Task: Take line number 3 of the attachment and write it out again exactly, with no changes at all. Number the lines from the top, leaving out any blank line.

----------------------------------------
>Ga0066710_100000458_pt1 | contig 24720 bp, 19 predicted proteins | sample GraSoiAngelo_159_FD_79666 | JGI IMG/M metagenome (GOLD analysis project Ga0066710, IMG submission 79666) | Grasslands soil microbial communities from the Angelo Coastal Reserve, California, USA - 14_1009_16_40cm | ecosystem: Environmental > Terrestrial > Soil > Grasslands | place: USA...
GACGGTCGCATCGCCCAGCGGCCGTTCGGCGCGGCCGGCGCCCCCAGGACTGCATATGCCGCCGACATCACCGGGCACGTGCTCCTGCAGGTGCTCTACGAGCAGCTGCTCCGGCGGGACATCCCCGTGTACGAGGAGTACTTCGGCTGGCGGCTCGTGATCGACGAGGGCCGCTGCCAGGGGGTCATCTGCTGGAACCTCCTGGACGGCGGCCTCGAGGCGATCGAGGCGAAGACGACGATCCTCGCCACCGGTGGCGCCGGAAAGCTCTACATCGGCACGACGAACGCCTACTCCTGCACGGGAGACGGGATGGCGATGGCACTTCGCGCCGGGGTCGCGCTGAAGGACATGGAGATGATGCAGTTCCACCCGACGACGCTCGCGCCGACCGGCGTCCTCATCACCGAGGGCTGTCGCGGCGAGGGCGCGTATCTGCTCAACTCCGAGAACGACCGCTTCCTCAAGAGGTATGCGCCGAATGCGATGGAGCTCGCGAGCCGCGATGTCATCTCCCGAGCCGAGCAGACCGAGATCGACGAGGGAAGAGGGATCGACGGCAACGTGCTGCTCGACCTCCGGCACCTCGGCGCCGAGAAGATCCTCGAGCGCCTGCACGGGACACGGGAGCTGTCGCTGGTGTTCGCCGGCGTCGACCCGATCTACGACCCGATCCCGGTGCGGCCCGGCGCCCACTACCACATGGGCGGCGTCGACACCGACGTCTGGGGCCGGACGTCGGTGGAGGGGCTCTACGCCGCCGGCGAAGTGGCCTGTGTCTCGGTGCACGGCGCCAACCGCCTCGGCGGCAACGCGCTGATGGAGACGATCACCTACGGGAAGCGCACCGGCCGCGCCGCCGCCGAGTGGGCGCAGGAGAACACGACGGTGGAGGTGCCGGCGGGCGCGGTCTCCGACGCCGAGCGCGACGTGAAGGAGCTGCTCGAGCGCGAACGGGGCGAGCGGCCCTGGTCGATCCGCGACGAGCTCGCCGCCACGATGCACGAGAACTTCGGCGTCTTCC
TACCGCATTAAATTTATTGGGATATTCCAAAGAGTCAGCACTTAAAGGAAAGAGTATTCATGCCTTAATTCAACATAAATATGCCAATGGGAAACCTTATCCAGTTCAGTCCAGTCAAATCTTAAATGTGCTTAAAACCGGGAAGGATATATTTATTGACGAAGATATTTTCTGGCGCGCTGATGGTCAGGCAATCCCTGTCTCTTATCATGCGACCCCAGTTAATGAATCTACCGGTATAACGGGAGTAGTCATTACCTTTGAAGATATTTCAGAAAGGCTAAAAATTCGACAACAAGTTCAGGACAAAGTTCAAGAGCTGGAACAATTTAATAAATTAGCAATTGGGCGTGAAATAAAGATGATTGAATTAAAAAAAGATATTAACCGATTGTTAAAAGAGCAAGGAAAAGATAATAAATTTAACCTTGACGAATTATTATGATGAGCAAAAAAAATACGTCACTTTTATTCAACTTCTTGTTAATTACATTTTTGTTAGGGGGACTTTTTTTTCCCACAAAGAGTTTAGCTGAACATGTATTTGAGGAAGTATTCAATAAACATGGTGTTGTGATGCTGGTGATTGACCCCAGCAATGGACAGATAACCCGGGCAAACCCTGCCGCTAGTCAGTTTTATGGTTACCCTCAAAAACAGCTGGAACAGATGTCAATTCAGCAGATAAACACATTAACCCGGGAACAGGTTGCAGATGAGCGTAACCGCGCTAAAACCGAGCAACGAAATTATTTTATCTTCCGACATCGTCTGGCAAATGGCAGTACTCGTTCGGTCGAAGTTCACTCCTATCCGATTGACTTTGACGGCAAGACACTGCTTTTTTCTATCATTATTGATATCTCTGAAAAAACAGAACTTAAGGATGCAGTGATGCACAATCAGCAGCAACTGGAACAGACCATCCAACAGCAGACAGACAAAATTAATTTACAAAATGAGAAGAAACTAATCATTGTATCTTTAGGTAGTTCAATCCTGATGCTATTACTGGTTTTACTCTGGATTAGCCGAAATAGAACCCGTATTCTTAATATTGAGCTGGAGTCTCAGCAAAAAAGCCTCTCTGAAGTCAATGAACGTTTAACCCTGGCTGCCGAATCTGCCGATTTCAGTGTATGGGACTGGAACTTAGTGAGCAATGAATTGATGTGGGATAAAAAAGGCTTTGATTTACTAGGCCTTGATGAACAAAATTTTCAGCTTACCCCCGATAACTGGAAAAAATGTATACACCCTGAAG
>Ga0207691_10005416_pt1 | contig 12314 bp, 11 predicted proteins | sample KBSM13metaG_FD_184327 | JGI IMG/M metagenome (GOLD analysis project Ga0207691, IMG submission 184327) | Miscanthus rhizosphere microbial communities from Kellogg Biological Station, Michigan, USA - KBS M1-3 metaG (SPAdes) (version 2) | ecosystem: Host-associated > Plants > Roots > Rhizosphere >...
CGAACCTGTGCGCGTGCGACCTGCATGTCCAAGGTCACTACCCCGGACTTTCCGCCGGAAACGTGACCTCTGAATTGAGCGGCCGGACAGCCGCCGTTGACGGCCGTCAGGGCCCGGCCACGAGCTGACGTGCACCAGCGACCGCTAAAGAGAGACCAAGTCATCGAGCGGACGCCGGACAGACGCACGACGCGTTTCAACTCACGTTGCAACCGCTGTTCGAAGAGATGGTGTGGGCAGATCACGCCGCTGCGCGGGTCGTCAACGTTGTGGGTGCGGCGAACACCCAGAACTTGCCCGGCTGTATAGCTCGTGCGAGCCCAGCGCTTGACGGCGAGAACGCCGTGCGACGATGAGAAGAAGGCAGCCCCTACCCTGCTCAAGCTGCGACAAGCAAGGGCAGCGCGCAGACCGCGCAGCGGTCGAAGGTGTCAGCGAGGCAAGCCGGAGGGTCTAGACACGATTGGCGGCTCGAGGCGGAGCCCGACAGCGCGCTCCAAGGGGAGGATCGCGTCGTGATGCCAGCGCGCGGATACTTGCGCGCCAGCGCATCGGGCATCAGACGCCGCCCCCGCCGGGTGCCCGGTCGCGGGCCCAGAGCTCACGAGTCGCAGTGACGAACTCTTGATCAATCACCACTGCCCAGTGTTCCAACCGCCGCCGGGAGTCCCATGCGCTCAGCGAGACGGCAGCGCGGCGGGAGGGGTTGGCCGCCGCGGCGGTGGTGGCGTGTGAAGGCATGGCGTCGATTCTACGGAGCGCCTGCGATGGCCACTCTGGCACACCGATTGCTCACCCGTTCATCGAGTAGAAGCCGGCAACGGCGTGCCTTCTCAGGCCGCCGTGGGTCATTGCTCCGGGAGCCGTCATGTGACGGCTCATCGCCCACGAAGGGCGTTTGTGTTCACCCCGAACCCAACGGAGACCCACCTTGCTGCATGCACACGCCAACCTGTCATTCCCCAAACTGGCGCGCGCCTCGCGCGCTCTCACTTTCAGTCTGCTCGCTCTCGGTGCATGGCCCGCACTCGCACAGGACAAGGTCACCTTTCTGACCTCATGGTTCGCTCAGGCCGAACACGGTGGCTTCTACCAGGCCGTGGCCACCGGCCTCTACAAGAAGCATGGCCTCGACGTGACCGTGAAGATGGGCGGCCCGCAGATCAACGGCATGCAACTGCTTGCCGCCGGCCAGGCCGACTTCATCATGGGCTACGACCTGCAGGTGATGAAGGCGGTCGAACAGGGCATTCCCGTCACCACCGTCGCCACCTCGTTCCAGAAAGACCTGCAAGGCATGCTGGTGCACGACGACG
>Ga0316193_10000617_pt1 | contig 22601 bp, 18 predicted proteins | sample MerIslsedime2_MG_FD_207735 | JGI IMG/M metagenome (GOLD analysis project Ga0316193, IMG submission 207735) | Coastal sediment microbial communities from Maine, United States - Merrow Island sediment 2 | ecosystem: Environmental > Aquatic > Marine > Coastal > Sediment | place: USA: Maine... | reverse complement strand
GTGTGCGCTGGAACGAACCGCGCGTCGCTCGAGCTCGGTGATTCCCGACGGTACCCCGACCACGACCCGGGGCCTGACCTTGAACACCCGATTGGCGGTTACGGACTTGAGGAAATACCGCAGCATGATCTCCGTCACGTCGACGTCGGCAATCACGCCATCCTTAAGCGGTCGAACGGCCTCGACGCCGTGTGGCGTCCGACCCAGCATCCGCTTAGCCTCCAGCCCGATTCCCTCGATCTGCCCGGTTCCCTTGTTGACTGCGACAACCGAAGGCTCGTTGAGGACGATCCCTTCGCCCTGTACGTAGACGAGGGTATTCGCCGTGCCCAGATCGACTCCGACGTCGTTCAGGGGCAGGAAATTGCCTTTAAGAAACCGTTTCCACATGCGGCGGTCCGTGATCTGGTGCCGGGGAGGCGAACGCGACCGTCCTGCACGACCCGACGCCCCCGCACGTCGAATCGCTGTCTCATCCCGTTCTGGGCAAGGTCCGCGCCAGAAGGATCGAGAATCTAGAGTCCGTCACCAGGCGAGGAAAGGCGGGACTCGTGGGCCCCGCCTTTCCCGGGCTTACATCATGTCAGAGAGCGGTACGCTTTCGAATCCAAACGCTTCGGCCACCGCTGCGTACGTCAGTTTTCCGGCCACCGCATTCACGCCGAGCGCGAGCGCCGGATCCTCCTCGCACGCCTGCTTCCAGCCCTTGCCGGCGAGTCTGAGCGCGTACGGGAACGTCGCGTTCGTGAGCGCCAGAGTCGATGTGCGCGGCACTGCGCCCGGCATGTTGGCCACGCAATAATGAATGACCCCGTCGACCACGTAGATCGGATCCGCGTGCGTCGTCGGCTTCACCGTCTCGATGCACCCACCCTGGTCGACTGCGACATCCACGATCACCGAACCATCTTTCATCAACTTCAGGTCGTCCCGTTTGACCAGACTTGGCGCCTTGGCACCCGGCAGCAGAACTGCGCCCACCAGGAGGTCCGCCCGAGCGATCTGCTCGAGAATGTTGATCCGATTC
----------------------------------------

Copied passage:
TACCGCATTAAATTTATTGGGATATTCCAAAGAGTCAGCACTTAAAGGAAAGAGTATTCATGCCTTAATTCAACATAAATATGCCAATGGGAAACCTTATCCAGTTCAGTCCAGTCAAATCTTAAATGTGCTTAAAACCGGGAAGGATATATTTATTGACGAAGATATTTTCTGGCGCGCTGATGGTCAGGCAATCCCTGTCTCTTATCATGCGACCCCAGTTAATGAATCTACCGGTATAACGGGAGTAGTCATTACCTTTGAAGATATTTCAGAAAGGCTAAAAATTCGACAACAAGTTCAGGACAAAGTTCAAGAGCTGGAACAATTTAATAAATTAGCAATTGGGCGTGAAATAAAGATGATTGAATTAAAAAAAGATATTAACCGATTGTTAAAAGAGCAAGGAAAAGATAATAAATTTAACCTTGACGAATTATTATGATGAGCAAAAAAAATACGTCACTTTTATTCAACTTCTTGTTAATTACATTTTTGTTAGGGGGACTTTTTTTTCCCACAAAGAGTTTAGCTGAACATGTATTTGAGGAAGTATTCAATAAACATGGTGTTGTGATGCTGGTGATTGACCCCAGCAATGGACAGATAACCCGGGCAAACCCTGCCGCTAGTCAGTTTTATGGTTACCCTCAAAAACAGCTGGAACAGATGTCAATTCAGCAGATAAACACATTAACCCGGGAACAGGTTGCAGATGAGCGTAACCGCGCTAAAACCGAGCAACGAAATTATTTTATCTTCCGACATCGTCTGGCAAATGGCAGTACTCGTTCGGTCGAAGTTCACTCCTATCCGATTGACTTTGACGGCAAGACACTGCTTTTTTCTATCATTATTGATATCTCTGAAAAAACAGAACTTAAGGATGCAGTGATGCACAATCAGCAGCAACTGGAACAGACCATCCAACAGCAGACAGACAAAATTAATTTACAAAATGAGAAGAAACTAATCATTGTATCTTTAGGTAGTTCAATCCTGATGCTATTACTGGTTTTACTCTGGATTAGCCGAAATAGAACCCGTATTCTTAATATTGAGCTGGAGTCTCAGCAAAAAAGCCTCTCTGAAGTCAATGAACGTTTAACCCTGGCTGCCGAATCTGCCGATTTCAGTGTATGGGACTGGAACTTAGTGAGCAATGAATTGATGTGGGATAAAAAAGGCTTTGATTTACTAGGCCTTGATGAACAAAATTTTCAGCTTACCCCCGATAACTGGAAAAAATGTATACACCCTGAAG